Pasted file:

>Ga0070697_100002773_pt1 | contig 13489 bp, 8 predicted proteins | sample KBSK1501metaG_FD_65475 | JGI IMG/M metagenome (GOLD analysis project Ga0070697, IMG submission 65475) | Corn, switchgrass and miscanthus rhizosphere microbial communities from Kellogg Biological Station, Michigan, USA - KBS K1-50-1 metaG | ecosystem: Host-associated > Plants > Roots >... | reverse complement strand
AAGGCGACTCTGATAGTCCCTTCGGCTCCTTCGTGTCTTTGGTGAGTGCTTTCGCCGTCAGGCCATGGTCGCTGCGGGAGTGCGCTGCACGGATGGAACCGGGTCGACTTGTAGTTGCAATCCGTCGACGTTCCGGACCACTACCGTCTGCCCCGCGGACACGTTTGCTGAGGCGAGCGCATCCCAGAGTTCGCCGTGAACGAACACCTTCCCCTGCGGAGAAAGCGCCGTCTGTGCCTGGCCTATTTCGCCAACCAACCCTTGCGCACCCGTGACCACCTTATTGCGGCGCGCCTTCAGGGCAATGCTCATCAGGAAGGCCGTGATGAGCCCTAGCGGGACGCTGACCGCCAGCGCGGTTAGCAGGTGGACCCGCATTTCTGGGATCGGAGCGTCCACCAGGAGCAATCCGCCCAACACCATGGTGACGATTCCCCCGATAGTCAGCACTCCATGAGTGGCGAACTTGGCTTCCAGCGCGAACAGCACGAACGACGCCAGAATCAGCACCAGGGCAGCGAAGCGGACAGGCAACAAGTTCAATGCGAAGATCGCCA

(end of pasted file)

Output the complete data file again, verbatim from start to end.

>Ga0070697_100002773_pt1 | contig 13489 bp, 8 predicted proteins | sample KBSK1501metaG_FD_65475 | JGI IMG/M metagenome (GOLD analysis project Ga0070697, IMG submission 65475) | Corn, switchgrass and miscanthus rhizosphere microbial communities from Kellogg Biological Station, Michigan, USA - KBS K1-50-1 metaG | ecosystem: Host-associated > Plants > Roots >... | reverse complement strand
AAGGCGACTCTGATAGTCCCTTCGGCTCCTTCGTGTCTTTGGTGAGTGCTTTCGCCGTCAGGCCATGGTCGCTGCGGGAGTGCGCTGCACGGATGGAACCGGGTCGACTTGTAGTTGCAATCCGTCGACGTTCCGGACCACTACCGTCTGCCCCGCGGACACGTTTGCTGAGGCGAGCGCATCCCAGAGTTCGCCGTGAACGAACACCTTCCCCTGCGGAGAAAGCGCCGTCTGTGCCTGGCCTATTTCGCCAACCAACCCTTGCGCACCCGTGACCACCTTATTGCGGCGCGCCTTCAGGGCAATGCTCATCAGGAAGGCCGTGATGAGCCCTAGCGGGACGCTGACCGCCAGCGCGGTTAGCAGGTGGACCCGCATTTCTGGGATCGGAGCGTCCACCAGGAGCAATCCGCCCAACACCATGGTGACGATTCCCCCGATAGTCAGCACTCCATGAGTGGCGAACTTGGCTTCCAGCGCGAACAGCACGAACGACGCCAGAATCAGCACCAGGGCAGCGAAGCGGACAGGCAACAAGTTCAATGCGAAGATCGCCA